Will Tax Refunds Go Out on Time? Late AMT Fix Has IRS Scrambling

IRS tax refund checkThe fiscal cliff may be a thing of the past, now that the president has signed into law the compromise bill that the Senate and House passed on New Year's Day. But for as many as two-thirds of all taxpayers, the verdict is still out on whether they'll get their tax refund checks on time.

In late December, the IRS said that as many as 100 million taxpayers could face delays in getting their tax refunds if the fiscal cliff weren't resolved before the end of 2012. Unless certain tax-law changes that the IRS was counting on were passed, IRS computers would need to be updated. That reprogramming job could have forced taxpayers to wait until late March before they could even file their returns, let alone expect refunds.

The complications were caused by the alternative minimum tax, which was originally intended to prevent the very rich from using loopholes and credits to avoid the tax man altogether. But time and inflation expanded the number of people who fell under the AMT, to the point where an estimated 30 million middle- and upper-middle income taxpayers would have been hit by higher tax bills because of it.

In past years, lawmakers had always passed an annual "patch" to the AMT that made inflation adjustments, preventing the tax from applying to those millions of ordinary taxpayers, and the IRS assumed that a similar provision would eventually be passed for 2012. But with the 2012 AMT patch in limbo during the fiscal cliff crisis, tens of millions of taxpayers could have been subject to the tax for the first time.

A Partial Solution

The newly passed law addresses the AMT in a more lasting fashion, making inflation adjustments for 2012, and making future adjustments automatic -- no further action from lawmakers required. That will save those 30 million or so taxpayers from having to pay an average of about $4,000 extra to the IRS this spring.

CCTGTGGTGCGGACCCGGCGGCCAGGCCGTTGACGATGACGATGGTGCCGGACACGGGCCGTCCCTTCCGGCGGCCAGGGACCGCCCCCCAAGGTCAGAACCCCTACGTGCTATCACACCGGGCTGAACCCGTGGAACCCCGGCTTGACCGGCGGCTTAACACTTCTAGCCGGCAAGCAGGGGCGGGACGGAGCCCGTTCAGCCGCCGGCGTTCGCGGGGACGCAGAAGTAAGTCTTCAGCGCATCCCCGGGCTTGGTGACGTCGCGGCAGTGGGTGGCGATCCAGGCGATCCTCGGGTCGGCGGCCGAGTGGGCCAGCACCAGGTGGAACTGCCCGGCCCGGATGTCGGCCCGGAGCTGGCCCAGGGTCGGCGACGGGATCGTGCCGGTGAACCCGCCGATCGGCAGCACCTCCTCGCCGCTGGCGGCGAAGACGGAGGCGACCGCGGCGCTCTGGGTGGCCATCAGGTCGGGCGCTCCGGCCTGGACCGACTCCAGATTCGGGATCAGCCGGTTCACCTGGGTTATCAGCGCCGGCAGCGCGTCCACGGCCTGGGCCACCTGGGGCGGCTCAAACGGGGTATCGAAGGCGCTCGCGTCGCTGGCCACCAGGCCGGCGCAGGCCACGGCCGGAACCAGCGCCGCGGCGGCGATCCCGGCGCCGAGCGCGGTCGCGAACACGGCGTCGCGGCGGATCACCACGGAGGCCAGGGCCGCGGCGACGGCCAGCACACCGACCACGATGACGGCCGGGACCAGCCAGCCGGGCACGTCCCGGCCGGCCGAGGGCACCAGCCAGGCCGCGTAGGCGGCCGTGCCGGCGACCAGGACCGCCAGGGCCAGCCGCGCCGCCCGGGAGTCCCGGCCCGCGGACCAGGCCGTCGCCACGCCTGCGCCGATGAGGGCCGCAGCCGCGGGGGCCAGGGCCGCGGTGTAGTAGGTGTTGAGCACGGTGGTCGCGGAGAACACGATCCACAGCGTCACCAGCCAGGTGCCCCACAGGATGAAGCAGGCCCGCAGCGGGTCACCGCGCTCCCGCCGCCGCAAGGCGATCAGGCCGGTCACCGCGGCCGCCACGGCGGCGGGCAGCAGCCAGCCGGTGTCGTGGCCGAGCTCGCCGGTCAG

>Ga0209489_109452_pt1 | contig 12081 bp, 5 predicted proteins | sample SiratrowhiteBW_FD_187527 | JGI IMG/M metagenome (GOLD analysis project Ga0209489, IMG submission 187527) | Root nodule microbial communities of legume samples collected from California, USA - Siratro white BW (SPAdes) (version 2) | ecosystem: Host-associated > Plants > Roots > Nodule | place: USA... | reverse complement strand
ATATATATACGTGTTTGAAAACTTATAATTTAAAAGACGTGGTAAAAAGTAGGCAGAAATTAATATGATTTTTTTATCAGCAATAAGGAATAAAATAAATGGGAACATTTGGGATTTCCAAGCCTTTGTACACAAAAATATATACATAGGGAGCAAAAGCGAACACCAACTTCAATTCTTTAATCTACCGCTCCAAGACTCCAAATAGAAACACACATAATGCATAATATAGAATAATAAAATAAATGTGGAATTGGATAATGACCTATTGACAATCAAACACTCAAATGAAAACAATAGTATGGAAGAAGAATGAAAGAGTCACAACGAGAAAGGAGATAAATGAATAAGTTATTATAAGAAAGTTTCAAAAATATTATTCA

Sponsored Links
But even now that the fix has been made, the IRS is reluctant to say whether it will be able to avoid a tax refund crisis. Although the IRS has issued new withholding guidance that reflects the provisions of the new law, it says that it's "reviewing the details of this week's tax legislation and assessing what impact it will have on this year's filing season."

Because the inflation adjustment in the new law matches what the IRS expected, there's reason to be optimistic that the IRS will be able to process returns as expected. Still, until the IRS says when taxpayers can start filing their returns, there's also reason to fear that refunds could come later this year.

For more on taxes and your money:

Motley Fool contributor Dan Caplinger appreciates getting an AMT break. You can follow him on Twitter @DanCaplinger.

How to File Taxes with IRS Form 1099-MISC

If you receive tax form 1099-MISC for services you provide to a client as an independent contractor and the annual payments you receive total $400 or more, you'll need to file your taxes a little differently than a taxpayer who only receives regular employment income reported on a W-2.

Read More

Brought to you by TurboTax.com

Running for the (Tax) Shelter

Look to the home front to protect your assets. The only "surefire" tax shelters remaining are deductions such as your mortgage and donations to charity.

Read More

Brought to you by TurboTax.com

10 Things You Won't Believe Are Taxed

From Fantasy Football to cancelled debt, here are 10 things taxed by the IRS that might surprise you.

Read More

Brought to you by TurboTax.com

Is Interest on Credit Cards Tax Deductible?

The IRS allows you to deduct certain expenses from your total income to arrive at taxable income, which is the portion of your earnings that is subject to tax. Some of these expenses include your payments of interest on a mortgage and for business loans. However, when you use a credit card for personal purchases, the interest you pay is nondeductible personal interest.

Read More

Brought to you by TurboTax.com
Read Full Story